StartEngine Drives the Path to Liquidity
On April 20th in downtown Santa Monica, CA, StartEngine hosted the second ICO 2.0 Summit. Over 1,041 people attended, and the event was a smashing success. Just ask the people who tried the hummus-quinoa wraps. They were delicious.
In total, there were 7 keynotes, 40 speakers, and 16 ICO pitches at the day-long event. The room was packed as industry leaders sat together to discuss the future of ICOs and the path to liquidity for security tokens.
The state of the industry
Much has changed since StartEngine’s first ICO 2.0 Summit on November 10, 2017. After many statements from the SEC, the regulatory climate is shifting as the definition of a utility token narrows. The turning tide was clear from the very first panel at the ICO 2.0 Spring Summit when moderator Jay Samit asked, “what type of clarity would you like from the SEC [on what makes a token a security]?” That question echoed throughout the day as industry leaders debated the differences between utilities and securities and, in turn, what that means for the businesses issuing tokens.
That question and many more were addressed as attendees heard from keynote speakers, including Chia co-founder Ryan Singer, Upfront Ventures managing partner Mark Suster, angel investor Gil Penchina, and CryptoOracle partner Lou Kerner. Panelists covered everything from ICO litigation to the path to liquidity in the secondary marketplace to structuring a regulated ICO, the ICO 2.0’s namesake.
What makes a token a security?
The consensus of the ICO 2.0 summit was that the vast majority of ICOs have historically been the sale of securities, a fundraising model that requires the regulatory measures put in place by federal securities laws. As Ryan Singer puts it, “If you are doing an investment round, where people are giving you money, and they believe they may make a profit, not that you’re telling them that they might, but they believe they might make a profit, and you’re going to spend that money on doing a thing, that’s a securities offering.”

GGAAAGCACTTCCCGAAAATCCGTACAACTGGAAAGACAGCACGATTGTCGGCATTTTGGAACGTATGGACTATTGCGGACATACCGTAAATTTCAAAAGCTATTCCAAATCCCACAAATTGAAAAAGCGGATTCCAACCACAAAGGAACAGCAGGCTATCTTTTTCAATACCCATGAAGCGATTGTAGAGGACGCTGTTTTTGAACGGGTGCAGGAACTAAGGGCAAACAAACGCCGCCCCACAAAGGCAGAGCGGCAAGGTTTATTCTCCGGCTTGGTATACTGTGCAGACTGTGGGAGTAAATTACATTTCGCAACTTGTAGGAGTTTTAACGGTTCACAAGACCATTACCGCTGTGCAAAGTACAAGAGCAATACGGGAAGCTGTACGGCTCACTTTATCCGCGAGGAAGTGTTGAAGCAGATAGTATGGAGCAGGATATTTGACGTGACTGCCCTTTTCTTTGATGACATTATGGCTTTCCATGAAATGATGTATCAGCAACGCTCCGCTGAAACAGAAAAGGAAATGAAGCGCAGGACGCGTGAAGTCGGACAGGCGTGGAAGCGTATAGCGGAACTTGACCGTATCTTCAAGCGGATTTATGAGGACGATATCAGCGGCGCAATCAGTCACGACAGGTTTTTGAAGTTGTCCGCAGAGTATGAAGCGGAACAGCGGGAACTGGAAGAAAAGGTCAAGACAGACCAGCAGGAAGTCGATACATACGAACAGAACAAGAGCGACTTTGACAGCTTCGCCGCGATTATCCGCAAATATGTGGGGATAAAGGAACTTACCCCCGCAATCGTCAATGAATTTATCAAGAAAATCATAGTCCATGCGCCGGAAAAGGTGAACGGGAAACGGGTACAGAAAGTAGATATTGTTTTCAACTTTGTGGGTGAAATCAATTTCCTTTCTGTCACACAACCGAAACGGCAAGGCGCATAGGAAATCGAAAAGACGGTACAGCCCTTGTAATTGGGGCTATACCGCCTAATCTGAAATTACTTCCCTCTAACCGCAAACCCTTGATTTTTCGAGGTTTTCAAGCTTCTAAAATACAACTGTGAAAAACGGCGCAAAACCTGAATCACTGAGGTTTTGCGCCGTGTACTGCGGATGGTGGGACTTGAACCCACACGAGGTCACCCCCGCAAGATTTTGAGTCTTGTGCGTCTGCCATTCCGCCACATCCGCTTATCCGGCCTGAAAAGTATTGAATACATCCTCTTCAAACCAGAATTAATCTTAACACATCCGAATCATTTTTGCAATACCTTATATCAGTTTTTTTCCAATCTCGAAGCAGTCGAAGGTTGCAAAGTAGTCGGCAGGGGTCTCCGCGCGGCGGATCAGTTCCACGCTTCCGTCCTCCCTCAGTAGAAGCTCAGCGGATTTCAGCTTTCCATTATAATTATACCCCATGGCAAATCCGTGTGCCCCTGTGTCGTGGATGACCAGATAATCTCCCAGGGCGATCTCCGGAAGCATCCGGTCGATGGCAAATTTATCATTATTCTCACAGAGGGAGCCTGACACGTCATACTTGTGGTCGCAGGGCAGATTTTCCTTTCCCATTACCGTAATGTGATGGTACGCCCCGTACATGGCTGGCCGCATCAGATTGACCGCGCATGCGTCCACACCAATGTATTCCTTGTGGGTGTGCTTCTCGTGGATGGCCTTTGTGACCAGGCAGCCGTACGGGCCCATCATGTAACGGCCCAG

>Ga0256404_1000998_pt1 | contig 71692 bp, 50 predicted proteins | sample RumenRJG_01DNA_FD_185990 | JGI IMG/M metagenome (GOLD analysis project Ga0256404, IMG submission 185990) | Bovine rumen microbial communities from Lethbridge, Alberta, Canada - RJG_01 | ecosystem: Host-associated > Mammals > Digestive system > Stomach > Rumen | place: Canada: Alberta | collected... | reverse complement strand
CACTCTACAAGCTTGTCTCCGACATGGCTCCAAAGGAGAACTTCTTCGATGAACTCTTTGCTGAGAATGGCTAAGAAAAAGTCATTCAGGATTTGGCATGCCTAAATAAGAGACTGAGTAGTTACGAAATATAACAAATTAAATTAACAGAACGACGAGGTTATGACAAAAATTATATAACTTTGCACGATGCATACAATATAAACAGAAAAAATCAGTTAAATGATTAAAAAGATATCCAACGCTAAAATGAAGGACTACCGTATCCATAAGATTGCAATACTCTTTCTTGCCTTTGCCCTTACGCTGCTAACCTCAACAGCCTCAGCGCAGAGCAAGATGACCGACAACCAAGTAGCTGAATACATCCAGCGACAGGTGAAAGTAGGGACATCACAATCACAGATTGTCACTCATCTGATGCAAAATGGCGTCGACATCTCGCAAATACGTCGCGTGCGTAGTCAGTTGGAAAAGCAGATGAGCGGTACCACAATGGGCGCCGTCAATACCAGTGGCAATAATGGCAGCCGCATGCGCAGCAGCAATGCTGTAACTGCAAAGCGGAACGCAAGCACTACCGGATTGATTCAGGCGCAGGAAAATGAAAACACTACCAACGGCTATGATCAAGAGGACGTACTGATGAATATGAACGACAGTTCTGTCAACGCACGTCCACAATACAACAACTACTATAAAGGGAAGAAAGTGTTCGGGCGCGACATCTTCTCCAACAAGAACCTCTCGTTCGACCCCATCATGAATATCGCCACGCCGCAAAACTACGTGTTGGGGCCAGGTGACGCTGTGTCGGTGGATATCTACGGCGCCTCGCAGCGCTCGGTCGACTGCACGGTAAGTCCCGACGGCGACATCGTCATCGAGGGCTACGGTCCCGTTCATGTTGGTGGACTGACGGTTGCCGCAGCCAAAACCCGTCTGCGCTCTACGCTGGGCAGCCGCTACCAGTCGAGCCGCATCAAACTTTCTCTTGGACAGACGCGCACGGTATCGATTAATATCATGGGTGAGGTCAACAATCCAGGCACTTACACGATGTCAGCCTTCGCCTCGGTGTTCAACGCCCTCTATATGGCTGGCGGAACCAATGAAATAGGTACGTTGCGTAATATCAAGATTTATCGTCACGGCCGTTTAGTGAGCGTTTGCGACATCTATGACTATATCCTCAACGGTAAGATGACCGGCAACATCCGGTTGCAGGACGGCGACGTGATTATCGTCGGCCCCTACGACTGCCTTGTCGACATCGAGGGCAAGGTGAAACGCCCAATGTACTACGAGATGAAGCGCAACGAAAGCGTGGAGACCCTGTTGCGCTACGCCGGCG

Or, put more succinctly, Linda Lerner, Senior Counsel at Crowell & Moring, said, “if you are offering tokens to raise money for your business, then you’re selling securities.”
There were also several announcements from the summit, including PrimeTrust’s CEO and Chief Trust Officer Scott Purcell telling the crowd that PrimeTrust is working on a Regulation Crowdfunding crypto escrow. Josh Stein, the CEO of Harbor, one of the event’s panelists, also announced the week of the summit that Harbor had successfully completed a $28M raise to develop its securities token platform.
After the summit, attendees gathered in the courtyard for a cocktail hour and an artwork raffle as the sun set over the Pacific. Missed the summit? While you can’t recreate the magic of a happy hour past, you can join over 6,000 people that have already watched the summit online.
If you’re interested in being a part of the tokenized future, don’t miss the next ICO 2.0 Summit on October 19, 2018 in Santa Monica, CA!